Design and investigation of 5-axis machined double helical gears for aerospace applications

Key Info

Basic Information

01.01.2020 to 31.12.2020
Organizational Unit:
Chair of Manufacturing Technology, Gear Technology
Federal Ministry of Education and Research BMBF



+49 241 80 28295



Starting Situation

Both economic and environmental goals call for efficiency improvements to reduce pollutant emissions in the civil aviation industry. Turbine efficiency can be increased primarily by increasing the bypass ratio. This is possible, for example, by increasing the turbine diameter, which, however, increases the centrifugal forces on the turbine blades at the same turbine speeds. In order to decouple the speed of the turbine from the speed of the engine fan, the use of a gearbox is necessary. Due to the high power density and the resulting optimization of installation space, double helical gears are used in these planetary gears.

Research Objective

The aim of the project is to optimize the gear geometry with regard to the power-to-weight ratio by means of a five-axis machining by means of FE simulation, taking into account the manufacturability, and to store manufacturing and functional information in a digital twin. Both the groove and the tooth root design of the double helical gearing will be optimized. The reduction of the groove width provides a potential for weight reduction. The optimization of the tooth root geometry allows the transmission of higher torques. Compared to conventional gear cutting methods, flexible 5-axis kinematics in particular provide the ability to increase the above-mentioned potentials. One partial goal is the generation of CAD models using FEM-optimized gear geometries, which are transferred to CAM planning via suitable interfaces.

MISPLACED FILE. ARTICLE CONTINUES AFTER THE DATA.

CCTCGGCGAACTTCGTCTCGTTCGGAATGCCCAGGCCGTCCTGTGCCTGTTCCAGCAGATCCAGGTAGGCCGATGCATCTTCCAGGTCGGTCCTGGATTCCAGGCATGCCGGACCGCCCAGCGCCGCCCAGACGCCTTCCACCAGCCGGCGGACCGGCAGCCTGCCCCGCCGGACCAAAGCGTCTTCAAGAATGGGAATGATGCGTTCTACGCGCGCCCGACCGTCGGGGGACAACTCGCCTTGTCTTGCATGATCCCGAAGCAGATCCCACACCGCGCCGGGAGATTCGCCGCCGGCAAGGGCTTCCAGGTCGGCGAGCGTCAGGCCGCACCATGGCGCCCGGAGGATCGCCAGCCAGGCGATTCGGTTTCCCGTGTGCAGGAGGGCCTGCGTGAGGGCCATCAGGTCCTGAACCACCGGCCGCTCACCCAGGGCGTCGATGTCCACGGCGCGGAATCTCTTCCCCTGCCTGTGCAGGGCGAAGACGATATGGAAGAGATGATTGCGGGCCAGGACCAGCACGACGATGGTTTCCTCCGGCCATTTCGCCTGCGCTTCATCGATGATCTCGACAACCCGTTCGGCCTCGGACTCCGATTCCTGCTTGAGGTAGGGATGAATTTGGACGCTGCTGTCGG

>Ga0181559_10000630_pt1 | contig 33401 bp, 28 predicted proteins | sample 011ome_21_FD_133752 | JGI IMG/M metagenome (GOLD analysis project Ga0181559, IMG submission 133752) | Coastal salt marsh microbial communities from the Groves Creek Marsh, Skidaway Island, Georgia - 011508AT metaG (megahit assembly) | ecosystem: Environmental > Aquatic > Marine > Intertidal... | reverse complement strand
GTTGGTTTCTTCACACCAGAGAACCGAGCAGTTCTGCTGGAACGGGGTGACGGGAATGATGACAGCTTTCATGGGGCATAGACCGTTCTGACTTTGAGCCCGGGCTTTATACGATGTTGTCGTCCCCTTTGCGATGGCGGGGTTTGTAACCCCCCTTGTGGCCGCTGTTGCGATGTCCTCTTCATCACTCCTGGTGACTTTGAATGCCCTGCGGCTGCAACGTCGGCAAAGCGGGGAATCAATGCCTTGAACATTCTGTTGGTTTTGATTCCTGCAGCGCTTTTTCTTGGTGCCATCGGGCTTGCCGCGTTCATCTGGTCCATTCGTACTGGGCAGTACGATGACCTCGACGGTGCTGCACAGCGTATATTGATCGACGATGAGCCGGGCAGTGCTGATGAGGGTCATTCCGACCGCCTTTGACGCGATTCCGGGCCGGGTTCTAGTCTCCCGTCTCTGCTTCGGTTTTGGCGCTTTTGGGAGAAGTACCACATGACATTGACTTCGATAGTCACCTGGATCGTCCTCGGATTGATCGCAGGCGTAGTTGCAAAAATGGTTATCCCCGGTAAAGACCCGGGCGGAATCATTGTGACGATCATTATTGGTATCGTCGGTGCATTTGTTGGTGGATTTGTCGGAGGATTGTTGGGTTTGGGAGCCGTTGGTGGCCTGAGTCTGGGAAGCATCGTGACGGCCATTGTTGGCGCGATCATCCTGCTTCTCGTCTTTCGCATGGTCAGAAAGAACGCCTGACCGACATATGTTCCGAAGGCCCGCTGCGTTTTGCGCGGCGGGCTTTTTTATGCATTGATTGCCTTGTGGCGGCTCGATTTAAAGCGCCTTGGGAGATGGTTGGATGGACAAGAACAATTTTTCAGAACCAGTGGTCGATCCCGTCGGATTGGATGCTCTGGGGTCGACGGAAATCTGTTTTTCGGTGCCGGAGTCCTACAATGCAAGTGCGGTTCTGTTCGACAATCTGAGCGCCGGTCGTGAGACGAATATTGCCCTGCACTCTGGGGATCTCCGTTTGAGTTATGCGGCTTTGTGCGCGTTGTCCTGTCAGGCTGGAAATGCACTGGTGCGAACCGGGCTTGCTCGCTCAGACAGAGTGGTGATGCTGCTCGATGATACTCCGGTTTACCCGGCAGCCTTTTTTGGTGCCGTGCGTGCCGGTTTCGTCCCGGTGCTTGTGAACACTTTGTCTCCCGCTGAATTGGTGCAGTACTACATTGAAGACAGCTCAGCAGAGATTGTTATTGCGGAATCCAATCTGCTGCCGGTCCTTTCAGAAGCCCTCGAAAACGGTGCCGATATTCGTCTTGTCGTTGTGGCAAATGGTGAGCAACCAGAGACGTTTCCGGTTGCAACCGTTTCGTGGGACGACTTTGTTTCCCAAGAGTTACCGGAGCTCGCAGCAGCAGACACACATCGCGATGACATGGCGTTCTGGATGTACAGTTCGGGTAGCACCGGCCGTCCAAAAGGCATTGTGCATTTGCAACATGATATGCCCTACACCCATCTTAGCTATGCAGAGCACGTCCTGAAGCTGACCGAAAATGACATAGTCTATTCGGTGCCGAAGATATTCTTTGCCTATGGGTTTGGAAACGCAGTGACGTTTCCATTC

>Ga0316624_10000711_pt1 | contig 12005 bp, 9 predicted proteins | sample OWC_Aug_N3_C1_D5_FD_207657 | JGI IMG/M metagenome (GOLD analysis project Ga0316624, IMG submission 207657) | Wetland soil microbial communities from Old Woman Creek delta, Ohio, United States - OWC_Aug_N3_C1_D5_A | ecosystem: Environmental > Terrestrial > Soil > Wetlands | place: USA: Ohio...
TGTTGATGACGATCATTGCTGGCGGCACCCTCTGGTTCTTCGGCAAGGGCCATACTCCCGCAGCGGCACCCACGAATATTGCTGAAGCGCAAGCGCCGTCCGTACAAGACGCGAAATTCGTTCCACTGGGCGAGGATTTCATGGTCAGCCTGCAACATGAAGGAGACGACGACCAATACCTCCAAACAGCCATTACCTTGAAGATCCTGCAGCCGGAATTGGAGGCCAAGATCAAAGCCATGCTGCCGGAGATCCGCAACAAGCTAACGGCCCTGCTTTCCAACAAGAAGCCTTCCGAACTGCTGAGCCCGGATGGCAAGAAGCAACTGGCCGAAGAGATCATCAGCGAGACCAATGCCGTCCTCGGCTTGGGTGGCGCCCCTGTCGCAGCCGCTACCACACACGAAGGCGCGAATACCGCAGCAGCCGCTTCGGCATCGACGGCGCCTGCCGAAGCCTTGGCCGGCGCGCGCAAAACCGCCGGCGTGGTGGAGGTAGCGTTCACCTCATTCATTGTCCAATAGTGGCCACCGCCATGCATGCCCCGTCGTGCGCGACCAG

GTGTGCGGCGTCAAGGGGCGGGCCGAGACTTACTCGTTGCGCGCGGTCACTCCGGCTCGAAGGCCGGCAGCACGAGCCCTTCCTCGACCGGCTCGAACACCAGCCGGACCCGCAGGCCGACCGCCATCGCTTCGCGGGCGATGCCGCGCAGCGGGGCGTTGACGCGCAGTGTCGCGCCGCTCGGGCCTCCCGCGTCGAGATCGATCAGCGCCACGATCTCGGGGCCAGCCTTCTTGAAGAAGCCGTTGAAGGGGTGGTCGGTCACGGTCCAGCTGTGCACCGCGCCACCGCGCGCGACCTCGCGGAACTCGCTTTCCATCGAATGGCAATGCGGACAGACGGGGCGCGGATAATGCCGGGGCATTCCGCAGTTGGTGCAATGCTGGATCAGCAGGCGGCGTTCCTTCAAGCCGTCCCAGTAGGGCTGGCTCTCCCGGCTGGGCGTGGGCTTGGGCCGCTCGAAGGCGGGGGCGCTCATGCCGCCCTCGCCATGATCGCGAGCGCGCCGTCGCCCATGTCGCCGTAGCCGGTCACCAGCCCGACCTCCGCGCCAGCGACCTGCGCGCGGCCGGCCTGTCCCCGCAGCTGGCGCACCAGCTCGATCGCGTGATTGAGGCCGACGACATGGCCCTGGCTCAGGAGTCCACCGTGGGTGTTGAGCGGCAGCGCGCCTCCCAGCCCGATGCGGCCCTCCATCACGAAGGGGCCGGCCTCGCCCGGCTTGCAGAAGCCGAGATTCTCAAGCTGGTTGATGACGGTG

A further subgoal is the exact characterization of the edge zones of the manufactured components. The characterization is a prerequisite for the analysis of the load capacity of the gears and the linkage of the influence of manufacturing parameters on the resulting service life from test bench tests.